Southwesterly flow aloft will increase Wednesday for a slightly
warmer and drier day. Winds will be increasing through the day,
but no fire weather criteria should be met. A few isolated showers
may move into the northern mountains by late afternoon.

.LONG TERM...(Wednesday night through Tuesday)
Issued at 400 PM MDT Tue Mar 21 2017

An upper level low off the coast of CA by 00z Thursday will move
onshore to bring rain and snow to the extended. The incoming
trough will increase upper level SW flow over the state. At the
surface Wednesday night into Thursday a deepening lee side low on
the plains will increase the dry SW flow over portions of eastern
plains. This will aid in decreasing RH levels over areas such as
Elbert and Lincoln counties with highs increasing back into the
70s. With the gusty SW winds up to 35 mph Fire weather concerns
will be heightened. Elsewhere on the plains convection will be
possible slightly further north with build up along the dryline
created by the dry and warm SW flow combining with a cold frontal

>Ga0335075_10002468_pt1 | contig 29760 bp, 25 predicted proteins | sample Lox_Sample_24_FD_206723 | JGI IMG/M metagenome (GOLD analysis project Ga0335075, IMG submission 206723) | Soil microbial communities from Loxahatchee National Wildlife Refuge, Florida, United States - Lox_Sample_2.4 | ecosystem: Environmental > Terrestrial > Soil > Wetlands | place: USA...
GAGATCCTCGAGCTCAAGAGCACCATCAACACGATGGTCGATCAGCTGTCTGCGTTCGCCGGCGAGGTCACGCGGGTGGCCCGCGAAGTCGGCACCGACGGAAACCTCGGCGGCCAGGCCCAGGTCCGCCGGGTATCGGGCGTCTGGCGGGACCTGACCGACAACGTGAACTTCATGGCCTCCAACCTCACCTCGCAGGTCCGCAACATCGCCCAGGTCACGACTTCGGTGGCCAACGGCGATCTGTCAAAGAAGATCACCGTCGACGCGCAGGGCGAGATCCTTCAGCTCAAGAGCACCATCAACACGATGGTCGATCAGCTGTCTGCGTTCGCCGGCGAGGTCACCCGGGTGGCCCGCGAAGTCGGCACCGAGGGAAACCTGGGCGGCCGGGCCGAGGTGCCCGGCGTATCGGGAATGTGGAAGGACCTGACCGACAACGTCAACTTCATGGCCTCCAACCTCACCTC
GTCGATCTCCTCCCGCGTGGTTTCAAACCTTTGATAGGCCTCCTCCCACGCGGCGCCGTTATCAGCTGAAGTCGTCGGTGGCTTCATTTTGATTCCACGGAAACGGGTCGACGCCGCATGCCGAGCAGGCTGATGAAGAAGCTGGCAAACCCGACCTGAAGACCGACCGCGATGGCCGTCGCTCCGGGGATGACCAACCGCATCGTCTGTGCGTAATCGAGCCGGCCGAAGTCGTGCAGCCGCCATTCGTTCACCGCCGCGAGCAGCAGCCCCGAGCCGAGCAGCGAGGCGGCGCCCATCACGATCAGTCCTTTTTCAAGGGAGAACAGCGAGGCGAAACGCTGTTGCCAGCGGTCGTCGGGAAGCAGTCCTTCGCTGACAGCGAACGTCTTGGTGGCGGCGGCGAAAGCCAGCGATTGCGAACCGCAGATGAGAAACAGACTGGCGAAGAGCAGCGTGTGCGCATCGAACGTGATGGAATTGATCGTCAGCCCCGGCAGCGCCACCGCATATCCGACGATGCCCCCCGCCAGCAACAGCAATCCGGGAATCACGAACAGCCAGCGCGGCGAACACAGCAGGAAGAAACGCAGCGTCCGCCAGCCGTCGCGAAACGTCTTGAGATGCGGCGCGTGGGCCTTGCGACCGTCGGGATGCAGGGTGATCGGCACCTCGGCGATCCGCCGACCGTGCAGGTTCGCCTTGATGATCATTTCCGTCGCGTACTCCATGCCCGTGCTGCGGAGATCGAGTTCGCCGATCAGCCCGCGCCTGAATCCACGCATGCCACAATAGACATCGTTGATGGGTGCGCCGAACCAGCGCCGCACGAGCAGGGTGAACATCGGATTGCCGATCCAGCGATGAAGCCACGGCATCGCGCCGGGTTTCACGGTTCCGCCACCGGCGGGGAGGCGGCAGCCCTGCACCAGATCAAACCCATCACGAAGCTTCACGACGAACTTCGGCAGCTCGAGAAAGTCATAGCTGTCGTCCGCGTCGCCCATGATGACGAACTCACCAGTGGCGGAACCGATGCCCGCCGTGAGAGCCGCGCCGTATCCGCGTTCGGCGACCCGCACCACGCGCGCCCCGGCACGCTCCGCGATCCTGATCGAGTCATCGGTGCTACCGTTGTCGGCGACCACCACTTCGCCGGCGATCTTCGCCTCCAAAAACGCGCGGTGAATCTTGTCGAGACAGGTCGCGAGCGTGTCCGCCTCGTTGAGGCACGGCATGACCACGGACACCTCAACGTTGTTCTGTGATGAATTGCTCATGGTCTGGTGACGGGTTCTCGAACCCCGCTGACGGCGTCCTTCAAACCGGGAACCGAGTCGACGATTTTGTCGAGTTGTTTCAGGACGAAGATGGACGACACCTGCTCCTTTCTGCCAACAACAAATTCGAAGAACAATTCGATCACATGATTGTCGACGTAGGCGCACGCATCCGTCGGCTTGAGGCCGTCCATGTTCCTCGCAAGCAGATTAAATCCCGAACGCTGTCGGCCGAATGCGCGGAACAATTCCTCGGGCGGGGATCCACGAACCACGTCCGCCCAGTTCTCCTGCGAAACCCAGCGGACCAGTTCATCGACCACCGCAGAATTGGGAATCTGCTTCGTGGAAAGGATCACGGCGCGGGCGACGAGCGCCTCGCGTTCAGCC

push from the north by late afternoon Thursday. The timing of the
more moist air with max heating of the day could allow for some
severe weather to develop by late afternoon. Upper air soundings
show CAPE values over the Akron area hovering around 700 J/kg with
deep shear values up to 80 kts. This would support strong
thunderstorm development and possibly severe winds and hail along
and north of a line from Sterling to Akron. Conditions may be
capped until later in the afternoon and the onset of better
dynamics provided by the left exit region of a 80 to 90 kt jet.
Dewpoints will be higher over Kansas but could still see values
in the 40s over far eastern plains. Over the mountains moisture